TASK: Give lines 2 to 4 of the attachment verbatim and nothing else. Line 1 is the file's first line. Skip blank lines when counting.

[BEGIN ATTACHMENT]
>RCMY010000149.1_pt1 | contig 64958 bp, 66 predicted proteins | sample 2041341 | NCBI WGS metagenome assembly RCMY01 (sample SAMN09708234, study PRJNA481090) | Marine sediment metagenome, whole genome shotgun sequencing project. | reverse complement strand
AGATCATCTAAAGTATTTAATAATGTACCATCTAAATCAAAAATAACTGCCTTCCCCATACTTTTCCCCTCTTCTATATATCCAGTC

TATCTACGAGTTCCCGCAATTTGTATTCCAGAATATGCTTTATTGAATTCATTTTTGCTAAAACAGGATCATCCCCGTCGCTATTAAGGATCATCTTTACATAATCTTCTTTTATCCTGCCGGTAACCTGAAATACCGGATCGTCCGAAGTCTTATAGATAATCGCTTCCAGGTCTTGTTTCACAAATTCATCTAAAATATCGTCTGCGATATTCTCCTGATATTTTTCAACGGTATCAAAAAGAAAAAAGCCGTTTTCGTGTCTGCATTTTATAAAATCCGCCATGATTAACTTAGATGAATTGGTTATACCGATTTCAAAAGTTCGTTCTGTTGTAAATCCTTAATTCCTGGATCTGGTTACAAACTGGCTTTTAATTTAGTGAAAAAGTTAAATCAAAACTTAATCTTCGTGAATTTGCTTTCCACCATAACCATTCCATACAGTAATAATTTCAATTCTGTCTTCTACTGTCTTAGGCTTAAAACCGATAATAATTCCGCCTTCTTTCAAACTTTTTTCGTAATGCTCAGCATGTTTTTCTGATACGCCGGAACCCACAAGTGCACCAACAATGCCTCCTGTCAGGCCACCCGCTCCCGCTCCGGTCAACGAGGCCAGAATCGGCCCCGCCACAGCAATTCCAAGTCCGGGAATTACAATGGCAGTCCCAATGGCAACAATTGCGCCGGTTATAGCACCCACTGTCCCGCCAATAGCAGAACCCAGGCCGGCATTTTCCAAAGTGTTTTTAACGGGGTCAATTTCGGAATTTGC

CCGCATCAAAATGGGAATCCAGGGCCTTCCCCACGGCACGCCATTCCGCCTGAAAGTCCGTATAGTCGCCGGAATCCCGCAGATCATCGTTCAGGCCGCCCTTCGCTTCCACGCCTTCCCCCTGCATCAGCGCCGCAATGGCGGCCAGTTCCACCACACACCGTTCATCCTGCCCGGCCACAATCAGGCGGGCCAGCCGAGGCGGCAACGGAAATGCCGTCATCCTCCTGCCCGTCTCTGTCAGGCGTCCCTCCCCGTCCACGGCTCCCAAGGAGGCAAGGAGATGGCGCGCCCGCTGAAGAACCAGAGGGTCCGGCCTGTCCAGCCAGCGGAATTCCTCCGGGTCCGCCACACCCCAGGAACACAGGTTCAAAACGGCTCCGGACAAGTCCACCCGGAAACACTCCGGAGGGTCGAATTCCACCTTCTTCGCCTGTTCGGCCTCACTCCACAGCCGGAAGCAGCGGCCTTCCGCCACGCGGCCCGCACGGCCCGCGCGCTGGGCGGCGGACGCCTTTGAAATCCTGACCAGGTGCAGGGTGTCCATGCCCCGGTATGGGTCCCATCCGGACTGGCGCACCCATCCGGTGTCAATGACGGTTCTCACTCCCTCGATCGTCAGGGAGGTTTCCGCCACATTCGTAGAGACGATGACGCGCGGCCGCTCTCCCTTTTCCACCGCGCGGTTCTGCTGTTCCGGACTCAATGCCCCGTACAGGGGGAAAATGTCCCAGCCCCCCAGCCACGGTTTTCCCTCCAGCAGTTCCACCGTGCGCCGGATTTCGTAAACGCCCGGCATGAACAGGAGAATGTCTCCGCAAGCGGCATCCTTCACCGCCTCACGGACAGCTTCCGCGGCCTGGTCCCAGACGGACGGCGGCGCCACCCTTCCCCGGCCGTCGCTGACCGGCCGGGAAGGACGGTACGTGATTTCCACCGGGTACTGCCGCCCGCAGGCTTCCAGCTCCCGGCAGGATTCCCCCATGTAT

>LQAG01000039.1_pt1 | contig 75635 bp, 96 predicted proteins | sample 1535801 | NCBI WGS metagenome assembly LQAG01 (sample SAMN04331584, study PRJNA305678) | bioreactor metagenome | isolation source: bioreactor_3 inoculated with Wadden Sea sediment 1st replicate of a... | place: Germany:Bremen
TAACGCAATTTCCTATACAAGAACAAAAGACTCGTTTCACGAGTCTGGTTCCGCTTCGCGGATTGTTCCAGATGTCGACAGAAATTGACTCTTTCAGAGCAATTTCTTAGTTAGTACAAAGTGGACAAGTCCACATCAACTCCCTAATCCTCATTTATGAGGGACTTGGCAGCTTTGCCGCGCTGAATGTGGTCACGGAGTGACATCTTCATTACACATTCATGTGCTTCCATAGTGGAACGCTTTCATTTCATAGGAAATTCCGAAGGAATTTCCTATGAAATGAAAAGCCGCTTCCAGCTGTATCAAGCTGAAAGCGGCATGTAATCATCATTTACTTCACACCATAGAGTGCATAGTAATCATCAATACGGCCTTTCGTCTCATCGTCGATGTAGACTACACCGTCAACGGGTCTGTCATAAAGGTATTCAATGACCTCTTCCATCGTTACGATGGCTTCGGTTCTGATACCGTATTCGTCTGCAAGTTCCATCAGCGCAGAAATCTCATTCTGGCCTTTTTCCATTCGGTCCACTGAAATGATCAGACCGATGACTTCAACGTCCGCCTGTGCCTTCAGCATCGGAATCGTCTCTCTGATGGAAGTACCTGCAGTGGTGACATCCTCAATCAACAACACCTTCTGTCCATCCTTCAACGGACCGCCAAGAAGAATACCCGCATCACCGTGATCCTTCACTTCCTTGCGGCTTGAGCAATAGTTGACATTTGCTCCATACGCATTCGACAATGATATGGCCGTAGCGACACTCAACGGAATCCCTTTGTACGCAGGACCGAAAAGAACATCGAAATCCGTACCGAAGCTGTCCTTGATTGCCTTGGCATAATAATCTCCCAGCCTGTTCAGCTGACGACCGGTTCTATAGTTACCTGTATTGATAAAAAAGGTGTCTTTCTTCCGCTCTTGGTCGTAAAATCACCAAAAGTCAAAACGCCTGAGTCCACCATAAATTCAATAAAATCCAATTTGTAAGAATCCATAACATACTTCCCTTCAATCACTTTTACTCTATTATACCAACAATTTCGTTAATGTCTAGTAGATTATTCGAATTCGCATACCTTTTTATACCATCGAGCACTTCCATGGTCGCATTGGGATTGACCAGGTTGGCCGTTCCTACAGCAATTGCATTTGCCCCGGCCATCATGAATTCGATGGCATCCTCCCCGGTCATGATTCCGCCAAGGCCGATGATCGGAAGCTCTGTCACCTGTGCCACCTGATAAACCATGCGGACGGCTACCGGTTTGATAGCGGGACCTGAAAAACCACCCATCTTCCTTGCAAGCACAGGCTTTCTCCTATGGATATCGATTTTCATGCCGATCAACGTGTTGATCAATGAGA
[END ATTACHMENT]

AGATCATCTAAAGTATTTAATAATGTACCATCTAAATCAAAAATAACTGCCTTCCCCATACTTTTCCCCTCTTCTATATATCCAGTC

TATCTACGAGTTCCCGCAATTTGTATTCCAGAATATGCTTTATTGAATTCATTTTTGCTAAAACAGGATCATCCCCGTCGCTATTAAGGATCATCTTTACATAATCTTCTTTTATCCTGCCGGTAACCTGAAATACCGGATCGTCCGAAGTCTTATAGATAATCGCTTCCAGGTCTTGTTTCACAAATTCATCTAAAATATCGTCTGCGATATTCTCCTGATATTTTTCAACGGTATCAAAAAGAAAAAAGCCGTTTTCGTGTCTGCATTTTATAAAATCCGCCATGATTAACTTAGATGAATTGGTTATACCGATTTCAAAAGTTCGTTCTGTTGTAAATCCTTAATTCCTGGATCTGGTTACAAACTGGCTTTTAATTTAGTGAAAAAGTTAAATCAAAACTTAATCTTCGTGAATTTGCTTTCCACCATAACCATTCCATACAGTAATAATTTCAATTCTGTCTTCTACTGTCTTAGGCTTAAAACCGATAATAATTCCGCCTTCTTTCAAACTTTTTTCGTAATGCTCAGCATGTTTTTCTGATACGCCGGAACCCACAAGTGCACCAACAATGCCTCCTGTCAGGCCACCCGCTCCCGCTCCGGTCAACGAGGCCAGAATCGGCCCCGCCACAGCAATTCCAAGTCCGGGAATTACAATGGCAGTCCCAATGGCAACAATTGCGCCGGTTATAGCACCCACTGTCCCGCCAATAGCAGAACCCAGGCCGGCATTTTCCAAAGTGTTTTTAACGGGGTCAATTTCGGAATTTGC

CCGCATCAAAATGGGAATCCAGGGCCTTCCCCACGGCACGCCATTCCGCCTGAAAGTCCGTATAGTCGCCGGAATCCCGCAGATCATCGTTCAGGCCGCCCTTCGCTTCCACGCCTTCCCCCTGCATCAGCGCCGCAATGGCGGCCAGTTCCACCACACACCGTTCATCCTGCCCGGCCACAATCAGGCGGGCCAGCCGAGGCGGCAACGGAAATGCCGTCATCCTCCTGCCCGTCTCTGTCAGGCGTCCCTCCCCGTCCACGGCTCCCAAGGAGGCAAGGAGATGGCGCGCCCGCTGAAGAACCAGAGGGTCCGGCCTGTCCAGCCAGCGGAATTCCTCCGGGTCCGCCACACCCCAGGAACACAGGTTCAAAACGGCTCCGGACAAGTCCACCCGGAAACACTCCGGAGGGTCGAATTCCACCTTCTTCGCCTGTTCGGCCTCACTCCACAGCCGGAAGCAGCGGCCTTCCGCCACGCGGCCCGCACGGCCCGCGCGCTGGGCGGCGGACGCCTTTGAAATCCTGACCAGGTGCAGGGTGTCCATGCCCCGGTATGGGTCCCATCCGGACTGGCGCACCCATCCGGTGTCAATGACGGTTCTCACTCCCTCGATCGTCAGGGAGGTTTCCGCCACATTCGTAGAGACGATGACGCGCGGCCGCTCTCCCTTTTCCACCGCGCGGTTCTGCTGTTCCGGACTCAATGCCCCGTACAGGGGGAAAATGTCCCAGCCCCCCAGCCACGGTTTTCCCTCCAGCAGTTCCACCGTGCGCCGGATTTCGTAAACGCCCGGCATGAACAGGAGAATGTCTCCGCAAGCGGCATCCTTCACCGCCTCACGGACAGCTTCCGCGGCCTGGTCCCAGACGGACGGCGGCGCCACCCTTCCCCGGCCGTCGCTGACCGGCCGGGAAGGACGGTACGTGATTTCCACCGGGTACTGCCGCCCGCAGGCTTCCAGCTCCCGGCAGGATTCCCCCATGTAT